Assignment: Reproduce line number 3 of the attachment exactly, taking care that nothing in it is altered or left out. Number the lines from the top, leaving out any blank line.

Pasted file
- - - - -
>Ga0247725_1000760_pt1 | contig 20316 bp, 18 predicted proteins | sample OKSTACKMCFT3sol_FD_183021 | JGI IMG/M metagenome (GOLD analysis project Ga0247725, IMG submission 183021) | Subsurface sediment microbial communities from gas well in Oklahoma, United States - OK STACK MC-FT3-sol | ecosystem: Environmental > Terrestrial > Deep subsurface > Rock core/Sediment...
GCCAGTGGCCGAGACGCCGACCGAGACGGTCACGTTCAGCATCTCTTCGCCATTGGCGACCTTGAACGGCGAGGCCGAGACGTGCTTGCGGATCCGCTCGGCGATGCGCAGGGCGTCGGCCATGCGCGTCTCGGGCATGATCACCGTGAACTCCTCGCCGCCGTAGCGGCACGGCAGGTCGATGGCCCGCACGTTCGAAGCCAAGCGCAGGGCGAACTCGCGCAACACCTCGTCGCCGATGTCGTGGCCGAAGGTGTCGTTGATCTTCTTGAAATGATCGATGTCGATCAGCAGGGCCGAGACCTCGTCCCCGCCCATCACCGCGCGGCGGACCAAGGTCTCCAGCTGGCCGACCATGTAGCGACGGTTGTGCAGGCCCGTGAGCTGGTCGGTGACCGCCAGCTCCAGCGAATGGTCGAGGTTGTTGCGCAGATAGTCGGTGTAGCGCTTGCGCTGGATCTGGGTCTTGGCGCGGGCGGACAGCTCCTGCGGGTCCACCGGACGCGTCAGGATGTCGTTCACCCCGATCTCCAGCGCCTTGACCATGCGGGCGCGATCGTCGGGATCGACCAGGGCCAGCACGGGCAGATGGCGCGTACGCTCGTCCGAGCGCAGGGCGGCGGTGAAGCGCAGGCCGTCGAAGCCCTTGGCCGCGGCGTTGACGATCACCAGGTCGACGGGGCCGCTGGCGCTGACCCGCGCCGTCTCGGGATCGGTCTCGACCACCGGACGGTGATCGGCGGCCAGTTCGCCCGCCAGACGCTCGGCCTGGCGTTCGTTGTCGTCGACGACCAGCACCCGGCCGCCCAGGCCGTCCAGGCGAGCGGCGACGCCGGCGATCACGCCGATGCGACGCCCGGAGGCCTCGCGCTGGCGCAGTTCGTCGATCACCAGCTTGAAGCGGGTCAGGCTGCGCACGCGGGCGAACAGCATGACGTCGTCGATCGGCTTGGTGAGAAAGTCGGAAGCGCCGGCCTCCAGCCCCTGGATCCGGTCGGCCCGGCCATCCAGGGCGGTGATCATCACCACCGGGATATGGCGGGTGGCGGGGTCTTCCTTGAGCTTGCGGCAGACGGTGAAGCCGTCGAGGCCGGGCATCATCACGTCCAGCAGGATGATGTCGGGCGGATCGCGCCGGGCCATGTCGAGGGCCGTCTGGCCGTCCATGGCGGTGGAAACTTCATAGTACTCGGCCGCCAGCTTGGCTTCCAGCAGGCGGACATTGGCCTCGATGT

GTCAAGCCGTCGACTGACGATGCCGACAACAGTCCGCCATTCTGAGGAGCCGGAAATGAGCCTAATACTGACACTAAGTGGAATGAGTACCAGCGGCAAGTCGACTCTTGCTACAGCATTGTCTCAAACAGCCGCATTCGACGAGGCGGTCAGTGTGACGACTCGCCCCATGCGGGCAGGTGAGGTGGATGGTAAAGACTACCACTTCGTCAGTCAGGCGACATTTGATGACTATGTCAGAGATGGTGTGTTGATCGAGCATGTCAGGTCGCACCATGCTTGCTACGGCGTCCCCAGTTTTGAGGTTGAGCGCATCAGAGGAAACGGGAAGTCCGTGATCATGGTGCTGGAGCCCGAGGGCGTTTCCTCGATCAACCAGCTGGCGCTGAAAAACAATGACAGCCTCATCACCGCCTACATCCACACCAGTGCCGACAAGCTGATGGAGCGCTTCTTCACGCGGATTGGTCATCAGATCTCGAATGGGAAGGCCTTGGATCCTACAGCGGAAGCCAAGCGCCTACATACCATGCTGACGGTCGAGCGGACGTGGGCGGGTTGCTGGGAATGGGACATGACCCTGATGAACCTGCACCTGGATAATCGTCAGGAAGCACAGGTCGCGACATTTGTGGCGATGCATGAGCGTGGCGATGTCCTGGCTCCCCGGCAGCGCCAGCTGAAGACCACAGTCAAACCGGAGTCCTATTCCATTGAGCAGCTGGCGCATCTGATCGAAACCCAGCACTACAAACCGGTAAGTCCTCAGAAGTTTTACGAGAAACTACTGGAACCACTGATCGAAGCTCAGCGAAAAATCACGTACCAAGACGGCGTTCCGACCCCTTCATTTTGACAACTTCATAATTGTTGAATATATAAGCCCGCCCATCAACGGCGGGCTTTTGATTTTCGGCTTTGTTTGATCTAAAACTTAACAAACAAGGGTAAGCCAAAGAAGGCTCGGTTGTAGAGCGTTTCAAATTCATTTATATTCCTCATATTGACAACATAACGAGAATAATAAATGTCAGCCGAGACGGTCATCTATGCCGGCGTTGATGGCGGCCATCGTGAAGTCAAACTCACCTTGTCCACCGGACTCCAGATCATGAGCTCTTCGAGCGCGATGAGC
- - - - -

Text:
GTCAAGCCGTCGACTGACGATGCCGACAACAGTCCGCCATTCTGAGGAGCCGGAAATGAGCCTAATACTGACACTAAGTGGAATGAGTACCAGCGGCAAGTCGACTCTTGCTACAGCATTGTCTCAAACAGCCGCATTCGACGAGGCGGTCAGTGTGACGACTCGCCCCATGCGGGCAGGTGAGGTGGATGGTAAAGACTACCACTTCGTCAGTCAGGCGACATTTGATGACTATGTCAGAGATGGTGTGTTGATCGAGCATGTCAGGTCGCACCATGCTTGCTACGGCGTCCCCAGTTTTGAGGTTGAGCGCATCAGAGGAAACGGGAAGTCCGTGATCATGGTGCTGGAGCCCGAGGGCGTTTCCTCGATCAACCAGCTGGCGCTGAAAAACAATGACAGCCTCATCACCGCCTACATCCACACCAGTGCCGACAAGCTGATGGAGCGCTTCTTCACGCGGATTGGTCATCAGATCTCGAATGGGAAGGCCTTGGATCCTACAGCGGAAGCCAAGCGCCTACATACCATGCTGACGGTCGAGCGGACGTGGGCGGGTTGCTGGGAATGGGACATGACCCTGATGAACCTGCACCTGGATAATCGTCAGGAAGCACAGGTCGCGACATTTGTGGCGATGCATGAGCGTGGCGATGTCCTGGCTCCCCGGCAGCGCCAGCTGAAGACCACAGTCAAACCGGAGTCCTATTCCATTGAGCAGCTGGCGCATCTGATCGAAACCCAGCACTACAAACCGGTAAGTCCTCAGAAGTTTTACGAGAAACTACTGGAACCACTGATCGAAGCTCAGCGAAAAATCACGTACCAAGACGGCGTTCCGACCCCTTCATTTTGACAACTTCATAATTGTTGAATATATAAGCCCGCCCATCAACGGCGGGCTTTTGATTTTCGGCTTTGTTTGATCTAAAACTTAACAAACAAGGGTAAGCCAAAGAAGGCTCGGTTGTAGAGCGTTTCAAATTCATTTATATTCCTCATATTGACAACATAACGAGAATAATAAATGTCAGCCGAGACGGTCATCTATGCCGGCGTTGATGGCGGCCATCGTGAAGTCAAACTCACCTTGTCCACCGGACTCCAGATCATGAGCTCTTCGAGCGCGATGAGC